PaganSquare


PaganSquare is a community blog space where Pagans can discuss topics relevant to the life and spiritual practice of all Pagans.

  • Home
    Home This is where you can find all the blog posts throughout the site.
  • Tags
    Tags Displays a list of tags that have been used in the blog.
  • Bloggers
    Bloggers Search for your favorite blogger from this site.
  • Login
    Login Login form
Subscribe to this list via RSS Blog posts tagged in odin

Posted by on in Paths Blogs
Poetic Inspiration

Although I had not formalized a patronage relationship with Odin on the day I had intended to (see post The Day I Swore Myself to Freya), I received poetic inspiration from him. Some of the poems I wrote definitely felt like me writing them, that is, I was doing the work of writing. Others felt like I was just taking dictation. Some poems were in the heathen style, some modern, and some were ‘filk,’ which was the word among science fiction and fantasy fans for folk music related to the genres. It was my hand on the pen when the poem about the goddess Skadhi came into the world, but I've always felt that it was Odin who wrote it. 

 A quote from my memoir, Greater Than the Sum of My Parts:

     “At an Asatru festival I sang my filk version of a Canadian folksong by the campfire, and Vampyre Mike, the lead singer from the band who played acoustic pagan songs at the Festivals and hard rock in the mundane world, liked “Bajor’s Privateers” so much he sang it over and over for the rest of the festival.  His lady Pasha called to me, “You’ve created a monster!”

Bajor's Privateers was one of the songs I felt that I had actually written myself, although there might have been a touch of inspiration as well. It was a conscious parody of the folk song Barrett's Privateers, and I definitely worked at writing it. The poem Skadhi: Water Cycle was one of the ones I felt that Odin had written and I just noted it down. At this point in my personal journey, in the early 1990s, I was learning the bersarkr tradition (see post The Berserker Trance.) I was working with both animal spirits and with Odin and Freya. As I learned to open and close the door in my mind to admit Odin for the bersarkr trance, I grew closer to him and received more poetic inspiration. This is the way of the warrior-poet.

I received an invitation from Paul Edwin Zimmer to read at the Bardic Circle at Greyhaven. I had published some of his poetry in Berserkrgangr Magazine. I published that magazine mostly for the nonfiction, as a way for bersarkrs and others of similar traditions to connect and share information, but it was also a literary magazine, with fiction, poetry, and art. I published some of my own poetry in my magazine, and he must have liked it. We became colleagues and friends of the sort who gave each other our poetry chapbooks.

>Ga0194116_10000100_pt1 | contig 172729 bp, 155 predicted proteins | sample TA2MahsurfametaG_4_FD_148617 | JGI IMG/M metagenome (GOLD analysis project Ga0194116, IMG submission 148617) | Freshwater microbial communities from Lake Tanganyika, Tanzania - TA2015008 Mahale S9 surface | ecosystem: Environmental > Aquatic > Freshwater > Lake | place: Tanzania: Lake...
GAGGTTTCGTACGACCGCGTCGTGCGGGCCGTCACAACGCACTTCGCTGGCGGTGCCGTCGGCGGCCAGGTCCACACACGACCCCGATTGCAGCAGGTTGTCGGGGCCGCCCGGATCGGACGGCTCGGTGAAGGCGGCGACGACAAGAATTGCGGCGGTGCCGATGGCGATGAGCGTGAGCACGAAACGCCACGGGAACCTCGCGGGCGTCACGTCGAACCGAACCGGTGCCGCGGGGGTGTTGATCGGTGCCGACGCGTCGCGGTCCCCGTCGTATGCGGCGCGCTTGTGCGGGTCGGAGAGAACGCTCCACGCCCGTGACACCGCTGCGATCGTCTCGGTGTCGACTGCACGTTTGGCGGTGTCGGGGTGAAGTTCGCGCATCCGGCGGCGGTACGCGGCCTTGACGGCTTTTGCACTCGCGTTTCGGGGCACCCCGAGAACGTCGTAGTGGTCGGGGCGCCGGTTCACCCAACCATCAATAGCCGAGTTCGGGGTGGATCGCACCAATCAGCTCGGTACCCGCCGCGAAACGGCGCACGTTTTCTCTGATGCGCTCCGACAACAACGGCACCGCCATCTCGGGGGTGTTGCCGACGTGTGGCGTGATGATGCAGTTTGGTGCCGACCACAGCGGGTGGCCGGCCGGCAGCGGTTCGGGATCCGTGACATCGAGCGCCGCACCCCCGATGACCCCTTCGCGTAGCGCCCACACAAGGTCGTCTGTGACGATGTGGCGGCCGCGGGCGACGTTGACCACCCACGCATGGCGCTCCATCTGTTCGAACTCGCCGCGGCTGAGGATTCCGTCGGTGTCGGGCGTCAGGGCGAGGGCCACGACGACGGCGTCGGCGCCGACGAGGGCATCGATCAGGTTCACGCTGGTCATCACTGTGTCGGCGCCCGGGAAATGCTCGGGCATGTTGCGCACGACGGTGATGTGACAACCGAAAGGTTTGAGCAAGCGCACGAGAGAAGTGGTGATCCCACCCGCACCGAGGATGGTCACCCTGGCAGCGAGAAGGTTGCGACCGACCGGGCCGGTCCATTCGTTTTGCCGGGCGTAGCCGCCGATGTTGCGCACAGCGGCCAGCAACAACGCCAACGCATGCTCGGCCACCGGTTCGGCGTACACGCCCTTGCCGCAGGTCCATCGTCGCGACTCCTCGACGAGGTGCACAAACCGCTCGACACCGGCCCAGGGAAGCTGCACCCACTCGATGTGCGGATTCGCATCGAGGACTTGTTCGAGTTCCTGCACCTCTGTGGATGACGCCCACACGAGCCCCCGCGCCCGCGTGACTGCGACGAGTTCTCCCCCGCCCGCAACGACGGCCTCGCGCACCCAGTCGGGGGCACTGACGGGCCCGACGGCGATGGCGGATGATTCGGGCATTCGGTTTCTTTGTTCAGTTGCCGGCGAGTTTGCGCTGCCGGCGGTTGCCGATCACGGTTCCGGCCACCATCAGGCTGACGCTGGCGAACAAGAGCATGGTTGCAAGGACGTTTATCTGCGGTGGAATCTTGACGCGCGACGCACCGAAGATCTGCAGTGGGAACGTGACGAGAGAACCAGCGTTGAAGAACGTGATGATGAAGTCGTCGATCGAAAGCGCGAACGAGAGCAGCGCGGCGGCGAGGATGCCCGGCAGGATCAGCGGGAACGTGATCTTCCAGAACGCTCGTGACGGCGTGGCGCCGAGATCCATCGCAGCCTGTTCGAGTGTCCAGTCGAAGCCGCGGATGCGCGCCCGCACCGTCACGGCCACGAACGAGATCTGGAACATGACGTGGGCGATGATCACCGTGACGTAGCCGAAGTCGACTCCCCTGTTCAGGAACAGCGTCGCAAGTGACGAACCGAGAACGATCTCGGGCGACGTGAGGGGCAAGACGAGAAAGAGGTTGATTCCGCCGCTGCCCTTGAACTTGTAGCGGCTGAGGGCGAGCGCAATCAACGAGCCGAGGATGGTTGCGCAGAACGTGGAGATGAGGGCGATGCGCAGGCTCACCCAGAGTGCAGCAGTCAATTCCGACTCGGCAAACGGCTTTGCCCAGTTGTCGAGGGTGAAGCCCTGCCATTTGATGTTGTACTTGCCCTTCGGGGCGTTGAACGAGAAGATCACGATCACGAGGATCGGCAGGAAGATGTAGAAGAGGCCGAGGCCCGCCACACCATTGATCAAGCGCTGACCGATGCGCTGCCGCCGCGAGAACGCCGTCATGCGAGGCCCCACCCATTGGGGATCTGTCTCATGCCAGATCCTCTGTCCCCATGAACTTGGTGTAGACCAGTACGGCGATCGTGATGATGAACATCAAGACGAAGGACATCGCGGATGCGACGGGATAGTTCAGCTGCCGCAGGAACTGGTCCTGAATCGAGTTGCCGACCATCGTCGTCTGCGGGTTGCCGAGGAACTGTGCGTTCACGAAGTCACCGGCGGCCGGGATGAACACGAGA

There were other heathens at the Greyhaven Bardic Circle, some of whom I recognized from the heathen festivals I had attended. Diana Paxson played the harp. I debuted my poem Skadi: Water Cycle at Greyhaven, and Diana liked it. It was an emotional high point for me for my poem to be appreciated by established authors. 

Of course, I felt that it was really Odin's poem, not mine. I had heard it in my sleep, woken up and written it down. I wondered, how can I take credit for what felt like taking dictation, not creating? Eventually I realized that it was not just my hand on the pen, it was my mind that Odin put this poem in. It was my effort and self-sacrifice that allowed me to open the door in my mind and let him in. (And the sacrifice to study the bersarkr tradition was hideous; more on that in my next post.) So yes, it is my poem, just like any other gift belongs to me once I've been given it, whether it is a poem from Odin or the flesh with which I receive it and write it down, flesh that began as part of my parents, flesh grown by the gifts of the earth through food and water and air, flesh that therefore also comes ultimately from the gods of nature, and yet is my flesh, my body, which I own entire. Everything I have comes ultimately from the gods, and yet is mine: my poem, my body, my breath, my mind, my soul, my life. I would not tolerate anyone trying to take my body or my life or my breath; I would fight. Even though my body is made by eating food, and food comes from the blessings of the gods, it is still my body; my art and writing and song come from the gods, too, but they are mine. Therefore, my poem: